Journal Article

Cell wall water content has a direct effect on extensibility in growing hypocotyls of sunflower (<i>Helianthus annuus</i> L.)

Carol Evered, Bhavita Majevadia and David Stuart Thompson

in Journal of Experimental Botany

Published on behalf of Society for Experimental Biology

Volume 58, issue 12, pages 3361-3371
Published in print September 2007 | ISSN: 0022-0957
Published online September 2007 | e-ISSN: 1460-2431 | DOI:

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It has been proposed that spacing between cellulose microfibrils within plant cell walls may be an important determinant of their mechanical properties. A consequence of this hypothesis is that the water content of cell walls may alter their extensibility and that low water potentials may directly reduce growth rates by reducing cell wall spacing. This paper describes a number of experiments in which the water potential of frozen and thawed growing hypocotyls of sunflower (Helianthus annuus L.) were altered using solutions of high molecular weight polyethylene glycol (PEG) or Dextran while their extension under constant stress was monitored using a creep extensiometer (frozen and thawed tissue was used to avoid confounding effects of turgor or active responses to the treatments). Clear reductions in extensibility were observed using both PEG and Dextran, with effects observed in hypocotyl segments treated with PEG 35 000 solutions with osmotic pressures of ≥0.21 MPa suggesting that the relatively mild stresses required to reduce water potentials of plants in vivo by 0.21 MPa may be sufficient to reduce growth rates via a direct effect on wall extensibility. It is noted, therefore, that the water binding capacity of plant cell walls may be of ecophysiological importance. Measurements of cell walls of sunflower hypocotyls using scanning electron microscopy confirmed that treatment of hypocotyls with PEG solutions reduced wall thickness, supporting the hypothesis that the spatial constraint of movement of cellulose microfibrils affects the mechanical properties of the cell wall.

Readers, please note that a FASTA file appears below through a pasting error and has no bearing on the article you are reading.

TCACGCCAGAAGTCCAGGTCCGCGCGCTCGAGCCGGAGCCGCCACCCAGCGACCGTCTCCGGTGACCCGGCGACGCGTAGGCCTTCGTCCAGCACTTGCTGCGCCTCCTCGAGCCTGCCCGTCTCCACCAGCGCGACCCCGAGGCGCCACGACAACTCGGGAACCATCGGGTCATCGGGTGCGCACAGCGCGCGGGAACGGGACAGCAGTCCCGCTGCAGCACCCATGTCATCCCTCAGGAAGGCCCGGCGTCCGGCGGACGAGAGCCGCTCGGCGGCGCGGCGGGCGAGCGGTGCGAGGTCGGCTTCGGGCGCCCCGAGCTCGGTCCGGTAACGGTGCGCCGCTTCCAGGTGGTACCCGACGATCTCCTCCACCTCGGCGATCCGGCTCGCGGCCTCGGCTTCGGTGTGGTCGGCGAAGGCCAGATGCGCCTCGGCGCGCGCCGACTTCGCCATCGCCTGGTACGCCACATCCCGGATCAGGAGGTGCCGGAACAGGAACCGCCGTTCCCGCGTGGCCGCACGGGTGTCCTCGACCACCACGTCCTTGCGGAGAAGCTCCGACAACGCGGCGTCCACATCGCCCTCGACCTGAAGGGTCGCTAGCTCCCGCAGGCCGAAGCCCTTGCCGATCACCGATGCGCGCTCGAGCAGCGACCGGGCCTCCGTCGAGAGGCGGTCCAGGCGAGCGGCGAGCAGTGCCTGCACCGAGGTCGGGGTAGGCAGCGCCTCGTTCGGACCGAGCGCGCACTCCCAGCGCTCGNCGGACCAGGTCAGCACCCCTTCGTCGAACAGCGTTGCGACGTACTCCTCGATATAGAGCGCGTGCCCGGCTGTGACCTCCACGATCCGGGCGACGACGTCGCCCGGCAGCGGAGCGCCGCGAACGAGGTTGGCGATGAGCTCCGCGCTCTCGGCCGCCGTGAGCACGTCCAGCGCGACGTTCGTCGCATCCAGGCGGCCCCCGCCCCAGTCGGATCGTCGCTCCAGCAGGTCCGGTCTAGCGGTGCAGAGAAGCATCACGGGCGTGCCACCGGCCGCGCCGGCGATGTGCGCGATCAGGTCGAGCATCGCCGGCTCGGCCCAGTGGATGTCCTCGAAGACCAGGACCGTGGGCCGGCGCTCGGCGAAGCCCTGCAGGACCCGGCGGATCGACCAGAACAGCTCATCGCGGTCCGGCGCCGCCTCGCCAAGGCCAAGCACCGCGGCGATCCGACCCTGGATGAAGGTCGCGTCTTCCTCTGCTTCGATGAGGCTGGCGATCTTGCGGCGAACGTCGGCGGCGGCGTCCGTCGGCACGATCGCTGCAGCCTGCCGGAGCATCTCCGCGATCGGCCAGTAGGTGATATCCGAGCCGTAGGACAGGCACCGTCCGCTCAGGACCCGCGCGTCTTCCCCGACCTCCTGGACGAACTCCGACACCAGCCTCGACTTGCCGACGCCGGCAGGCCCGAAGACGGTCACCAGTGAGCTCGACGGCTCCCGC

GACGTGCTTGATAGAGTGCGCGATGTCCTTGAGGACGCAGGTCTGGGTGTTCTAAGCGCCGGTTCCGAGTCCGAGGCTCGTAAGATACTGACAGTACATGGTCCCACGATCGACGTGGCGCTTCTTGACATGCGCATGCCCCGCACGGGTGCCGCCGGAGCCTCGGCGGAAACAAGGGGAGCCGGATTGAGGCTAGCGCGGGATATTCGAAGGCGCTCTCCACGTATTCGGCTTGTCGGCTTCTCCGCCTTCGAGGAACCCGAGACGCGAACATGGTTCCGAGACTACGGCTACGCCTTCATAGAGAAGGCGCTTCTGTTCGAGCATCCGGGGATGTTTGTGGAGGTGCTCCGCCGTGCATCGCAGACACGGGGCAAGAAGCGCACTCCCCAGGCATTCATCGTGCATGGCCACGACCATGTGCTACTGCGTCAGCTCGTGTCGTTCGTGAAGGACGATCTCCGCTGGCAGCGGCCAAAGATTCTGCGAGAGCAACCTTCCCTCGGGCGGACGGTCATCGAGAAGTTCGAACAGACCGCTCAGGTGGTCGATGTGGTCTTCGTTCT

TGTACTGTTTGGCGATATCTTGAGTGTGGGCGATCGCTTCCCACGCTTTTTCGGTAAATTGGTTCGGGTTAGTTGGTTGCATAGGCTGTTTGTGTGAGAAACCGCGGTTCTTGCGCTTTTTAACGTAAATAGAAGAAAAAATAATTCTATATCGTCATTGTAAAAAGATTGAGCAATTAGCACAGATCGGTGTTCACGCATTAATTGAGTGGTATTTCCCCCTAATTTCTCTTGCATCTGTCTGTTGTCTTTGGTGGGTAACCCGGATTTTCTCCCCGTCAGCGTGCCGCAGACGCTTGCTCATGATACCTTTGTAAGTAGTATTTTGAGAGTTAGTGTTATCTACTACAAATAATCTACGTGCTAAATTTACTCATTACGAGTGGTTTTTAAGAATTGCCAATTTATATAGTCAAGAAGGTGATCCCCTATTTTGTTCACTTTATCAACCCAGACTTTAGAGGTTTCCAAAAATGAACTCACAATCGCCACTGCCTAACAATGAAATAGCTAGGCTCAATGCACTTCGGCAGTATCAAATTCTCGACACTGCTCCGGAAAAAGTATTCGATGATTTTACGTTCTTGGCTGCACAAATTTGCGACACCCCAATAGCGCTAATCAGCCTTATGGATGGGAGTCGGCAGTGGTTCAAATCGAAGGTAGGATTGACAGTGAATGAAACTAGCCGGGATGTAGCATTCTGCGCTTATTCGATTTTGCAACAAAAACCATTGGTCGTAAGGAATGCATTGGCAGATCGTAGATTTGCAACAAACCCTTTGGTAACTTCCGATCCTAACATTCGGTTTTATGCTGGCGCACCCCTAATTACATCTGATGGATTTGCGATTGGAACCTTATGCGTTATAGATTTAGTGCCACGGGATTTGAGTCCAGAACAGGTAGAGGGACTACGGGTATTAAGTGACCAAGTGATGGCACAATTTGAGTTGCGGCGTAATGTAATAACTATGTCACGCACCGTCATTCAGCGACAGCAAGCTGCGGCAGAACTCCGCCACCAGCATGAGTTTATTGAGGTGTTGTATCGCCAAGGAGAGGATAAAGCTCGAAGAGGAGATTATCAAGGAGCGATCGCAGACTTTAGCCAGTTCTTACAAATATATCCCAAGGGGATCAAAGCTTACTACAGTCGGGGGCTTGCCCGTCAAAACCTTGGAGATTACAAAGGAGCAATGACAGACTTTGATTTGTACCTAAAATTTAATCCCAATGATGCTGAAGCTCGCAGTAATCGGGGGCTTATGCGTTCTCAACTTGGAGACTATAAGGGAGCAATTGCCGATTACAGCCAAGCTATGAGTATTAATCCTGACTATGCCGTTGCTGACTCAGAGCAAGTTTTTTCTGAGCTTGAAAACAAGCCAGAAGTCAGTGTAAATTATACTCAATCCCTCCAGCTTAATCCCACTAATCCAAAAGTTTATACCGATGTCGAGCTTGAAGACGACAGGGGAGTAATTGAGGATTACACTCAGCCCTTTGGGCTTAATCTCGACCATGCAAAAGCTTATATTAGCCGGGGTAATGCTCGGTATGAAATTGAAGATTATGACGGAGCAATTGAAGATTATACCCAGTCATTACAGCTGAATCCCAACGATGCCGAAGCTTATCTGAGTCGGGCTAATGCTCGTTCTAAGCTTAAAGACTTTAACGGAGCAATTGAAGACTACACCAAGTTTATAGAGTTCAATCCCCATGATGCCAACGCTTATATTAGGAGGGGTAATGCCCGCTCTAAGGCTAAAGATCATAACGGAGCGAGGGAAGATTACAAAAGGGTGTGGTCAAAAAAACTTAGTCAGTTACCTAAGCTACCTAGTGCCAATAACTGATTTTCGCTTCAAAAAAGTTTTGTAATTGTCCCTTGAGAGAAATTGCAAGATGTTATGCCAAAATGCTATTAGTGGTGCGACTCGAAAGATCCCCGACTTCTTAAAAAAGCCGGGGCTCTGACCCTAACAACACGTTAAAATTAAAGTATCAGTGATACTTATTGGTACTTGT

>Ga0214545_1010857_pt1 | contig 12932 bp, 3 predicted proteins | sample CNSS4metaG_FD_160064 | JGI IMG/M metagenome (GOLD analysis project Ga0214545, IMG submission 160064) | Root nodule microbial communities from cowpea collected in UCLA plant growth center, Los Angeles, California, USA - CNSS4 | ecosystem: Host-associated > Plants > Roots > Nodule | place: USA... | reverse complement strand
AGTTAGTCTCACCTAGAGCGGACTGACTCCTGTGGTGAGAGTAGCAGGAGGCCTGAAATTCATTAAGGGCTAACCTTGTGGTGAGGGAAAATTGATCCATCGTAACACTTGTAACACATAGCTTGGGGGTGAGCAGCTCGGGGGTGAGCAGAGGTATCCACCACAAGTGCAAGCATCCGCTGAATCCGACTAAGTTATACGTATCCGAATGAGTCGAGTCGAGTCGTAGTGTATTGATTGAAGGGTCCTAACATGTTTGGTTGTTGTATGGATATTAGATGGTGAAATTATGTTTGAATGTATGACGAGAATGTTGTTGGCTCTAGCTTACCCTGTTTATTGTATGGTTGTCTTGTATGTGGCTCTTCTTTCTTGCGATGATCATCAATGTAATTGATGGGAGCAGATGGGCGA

Keywords: Cell wall extensibility; extensiometry; PEG; plant growth; sunflower; water relations

Journal Article.  6469 words.  Illustrated.

Subjects: Plant Sciences and Forestry

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